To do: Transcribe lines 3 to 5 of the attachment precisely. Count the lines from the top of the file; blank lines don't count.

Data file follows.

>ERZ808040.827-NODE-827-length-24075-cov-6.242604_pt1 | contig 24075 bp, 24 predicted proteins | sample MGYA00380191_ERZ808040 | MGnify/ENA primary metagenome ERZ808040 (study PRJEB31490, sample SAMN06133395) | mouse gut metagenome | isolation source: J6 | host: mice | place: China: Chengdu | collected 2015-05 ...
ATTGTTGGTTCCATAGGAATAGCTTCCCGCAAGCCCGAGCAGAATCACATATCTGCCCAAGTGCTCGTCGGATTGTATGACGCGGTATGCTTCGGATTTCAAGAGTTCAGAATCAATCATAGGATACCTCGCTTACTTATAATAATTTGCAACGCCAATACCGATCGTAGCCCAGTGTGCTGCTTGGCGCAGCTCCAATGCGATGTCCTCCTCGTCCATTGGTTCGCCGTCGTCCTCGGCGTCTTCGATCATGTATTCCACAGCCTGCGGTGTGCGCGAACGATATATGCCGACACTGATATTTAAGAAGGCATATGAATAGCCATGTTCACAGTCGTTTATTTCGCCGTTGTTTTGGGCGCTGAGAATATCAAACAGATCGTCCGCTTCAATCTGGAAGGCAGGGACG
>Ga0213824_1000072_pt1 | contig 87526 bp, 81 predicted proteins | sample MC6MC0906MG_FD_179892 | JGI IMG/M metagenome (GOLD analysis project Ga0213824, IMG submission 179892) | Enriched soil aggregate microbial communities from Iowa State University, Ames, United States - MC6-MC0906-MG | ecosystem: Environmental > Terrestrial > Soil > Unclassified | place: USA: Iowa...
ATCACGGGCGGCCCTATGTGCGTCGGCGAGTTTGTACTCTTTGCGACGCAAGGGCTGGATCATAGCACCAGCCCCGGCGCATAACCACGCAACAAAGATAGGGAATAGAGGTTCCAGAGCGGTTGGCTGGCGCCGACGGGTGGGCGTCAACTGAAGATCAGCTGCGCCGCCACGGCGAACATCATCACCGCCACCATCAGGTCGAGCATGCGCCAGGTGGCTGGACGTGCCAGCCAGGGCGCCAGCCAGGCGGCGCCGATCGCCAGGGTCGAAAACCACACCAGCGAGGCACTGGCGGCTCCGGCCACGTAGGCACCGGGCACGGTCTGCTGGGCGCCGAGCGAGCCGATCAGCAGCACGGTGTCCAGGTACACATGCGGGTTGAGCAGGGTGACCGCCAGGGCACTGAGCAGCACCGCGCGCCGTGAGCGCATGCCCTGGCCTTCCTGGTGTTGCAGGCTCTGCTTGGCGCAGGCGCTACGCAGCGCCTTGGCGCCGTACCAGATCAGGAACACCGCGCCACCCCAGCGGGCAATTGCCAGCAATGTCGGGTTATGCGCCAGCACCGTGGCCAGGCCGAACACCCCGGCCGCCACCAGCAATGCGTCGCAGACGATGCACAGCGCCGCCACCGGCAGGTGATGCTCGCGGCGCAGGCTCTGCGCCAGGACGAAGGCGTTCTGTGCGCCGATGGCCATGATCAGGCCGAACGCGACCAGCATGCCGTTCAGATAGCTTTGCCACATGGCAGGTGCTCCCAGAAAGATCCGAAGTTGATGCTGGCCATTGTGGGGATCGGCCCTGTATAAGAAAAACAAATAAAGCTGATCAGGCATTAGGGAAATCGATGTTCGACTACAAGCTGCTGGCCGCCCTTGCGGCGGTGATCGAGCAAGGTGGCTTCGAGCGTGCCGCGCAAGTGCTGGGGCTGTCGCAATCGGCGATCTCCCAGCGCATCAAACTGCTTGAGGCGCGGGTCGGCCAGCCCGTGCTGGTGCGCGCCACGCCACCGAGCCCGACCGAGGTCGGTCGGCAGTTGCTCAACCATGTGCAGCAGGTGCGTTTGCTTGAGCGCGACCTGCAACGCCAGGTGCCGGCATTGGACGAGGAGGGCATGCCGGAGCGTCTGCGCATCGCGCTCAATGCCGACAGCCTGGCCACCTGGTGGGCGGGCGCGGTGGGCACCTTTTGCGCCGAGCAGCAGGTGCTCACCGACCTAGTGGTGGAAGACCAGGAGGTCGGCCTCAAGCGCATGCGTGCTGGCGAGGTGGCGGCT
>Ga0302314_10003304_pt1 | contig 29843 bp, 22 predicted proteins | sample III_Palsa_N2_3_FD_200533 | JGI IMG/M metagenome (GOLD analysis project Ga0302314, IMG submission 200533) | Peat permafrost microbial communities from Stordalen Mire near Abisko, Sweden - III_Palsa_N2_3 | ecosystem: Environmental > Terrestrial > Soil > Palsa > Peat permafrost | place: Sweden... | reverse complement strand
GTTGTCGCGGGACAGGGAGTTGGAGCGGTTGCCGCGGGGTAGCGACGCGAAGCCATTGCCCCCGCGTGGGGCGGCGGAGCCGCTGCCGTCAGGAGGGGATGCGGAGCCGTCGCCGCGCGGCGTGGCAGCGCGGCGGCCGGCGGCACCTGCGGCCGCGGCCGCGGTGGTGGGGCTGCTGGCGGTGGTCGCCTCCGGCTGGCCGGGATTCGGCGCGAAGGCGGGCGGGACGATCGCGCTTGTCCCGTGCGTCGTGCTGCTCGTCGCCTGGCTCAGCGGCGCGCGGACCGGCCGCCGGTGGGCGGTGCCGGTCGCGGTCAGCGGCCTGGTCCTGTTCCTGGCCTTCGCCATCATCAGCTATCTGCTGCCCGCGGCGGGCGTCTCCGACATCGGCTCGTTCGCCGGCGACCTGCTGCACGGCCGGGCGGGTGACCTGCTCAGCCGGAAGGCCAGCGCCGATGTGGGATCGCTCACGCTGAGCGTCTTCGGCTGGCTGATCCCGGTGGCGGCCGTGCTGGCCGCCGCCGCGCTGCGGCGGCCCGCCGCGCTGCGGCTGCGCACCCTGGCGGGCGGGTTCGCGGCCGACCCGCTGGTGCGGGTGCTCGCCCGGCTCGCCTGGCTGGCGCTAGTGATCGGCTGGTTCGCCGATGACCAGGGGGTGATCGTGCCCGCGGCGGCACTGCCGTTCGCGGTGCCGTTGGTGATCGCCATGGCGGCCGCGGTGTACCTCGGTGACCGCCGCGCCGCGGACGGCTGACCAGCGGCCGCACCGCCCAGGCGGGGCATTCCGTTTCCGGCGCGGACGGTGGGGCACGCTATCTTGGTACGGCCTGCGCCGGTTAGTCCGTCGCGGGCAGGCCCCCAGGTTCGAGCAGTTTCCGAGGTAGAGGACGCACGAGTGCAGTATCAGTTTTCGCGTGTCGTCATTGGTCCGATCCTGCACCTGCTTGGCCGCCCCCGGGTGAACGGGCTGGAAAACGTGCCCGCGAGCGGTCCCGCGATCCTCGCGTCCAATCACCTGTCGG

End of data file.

>Ga0213824_1000072_pt1 | contig 87526 bp, 81 predicted proteins | sample MC6MC0906MG_FD_179892 | JGI IMG/M metagenome (GOLD analysis project Ga0213824, IMG submission 179892) | Enriched soil aggregate microbial communities from Iowa State University, Ames, United States - MC6-MC0906-MG | ecosystem: Environmental > Terrestrial > Soil > Unclassified | place: USA: Iowa...
ATCACGGGCGGCCCTATGTGCGTCGGCGAGTTTGTACTCTTTGCGACGCAAGGGCTGGATCATAGCACCAGCCCCGGCGCATAACCACGCAACAAAGATAGGGAATAGAGGTTCCAGAGCGGTTGGCTGGCGCCGACGGGTGGGCGTCAACTGAAGATCAGCTGCGCCGCCACGGCGAACATCATCACCGCCACCATCAGGTCGAGCATGCGCCAGGTGGCTGGACGTGCCAGCCAGGGCGCCAGCCAGGCGGCGCCGATCGCCAGGGTCGAAAACCACACCAGCGAGGCACTGGCGGCTCCGGCCACGTAGGCACCGGGCACGGTCTGCTGGGCGCCGAGCGAGCCGATCAGCAGCACGGTGTCCAGGTACACATGCGGGTTGAGCAGGGTGACCGCCAGGGCACTGAGCAGCACCGCGCGCCGTGAGCGCATGCCCTGGCCTTCCTGGTGTTGCAGGCTCTGCTTGGCGCAGGCGCTACGCAGCGCCTTGGCGCCGTACCAGATCAGGAACACCGCGCCACCCCAGCGGGCAATTGCCAGCAATGTCGGGTTATGCGCCAGCACCGTGGCCAGGCCGAACACCCCGGCCGCCACCAGCAATGCGTCGCAGACGATGCACAGCGCCGCCACCGGCAGGTGATGCTCGCGGCGCAGGCTCTGCGCCAGGACGAAGGCGTTCTGTGCGCCGATGGCCATGATCAGGCCGAACGCGACCAGCATGCCGTTCAGATAGCTTTGCCACATGGCAGGTGCTCCCAGAAAGATCCGAAGTTGATGCTGGCCATTGTGGGGATCGGCCCTGTATAAGAAAAACAAATAAAGCTGATCAGGCATTAGGGAAATCGATGTTCGACTACAAGCTGCTGGCCGCCCTTGCGGCGGTGATCGAGCAAGGTGGCTTCGAGCGTGCCGCGCAAGTGCTGGGGCTGTCGCAATCGGCGATCTCCCAGCGCATCAAACTGCTTGAGGCGCGGGTCGGCCAGCCCGTGCTGGTGCGCGCCACGCCACCGAGCCCGACCGAGGTCGGTCGGCAGTTGCTCAACCATGTGCAGCAGGTGCGTTTGCTTGAGCGCGACCTGCAACGCCAGGTGCCGGCATTGGACGAGGAGGGCATGCCGGAGCGTCTGCGCATCGCGCTCAATGCCGACAGCCTGGCCACCTGGTGGGCGGGCGCGGTGGGCACCTTTTGCGCCGAGCAGCAGGTGCTCACCGACCTAGTGGTGGAAGACCAGGAGGTCGGCCTCAAGCGCATGCGTGCTGGCGAGGTGGCGGCT
>Ga0302314_10003304_pt1 | contig 29843 bp, 22 predicted proteins | sample III_Palsa_N2_3_FD_200533 | JGI IMG/M metagenome (GOLD analysis project Ga0302314, IMG submission 200533) | Peat permafrost microbial communities from Stordalen Mire near Abisko, Sweden - III_Palsa_N2_3 | ecosystem: Environmental > Terrestrial > Soil > Palsa > Peat permafrost | place: Sweden... | reverse complement strand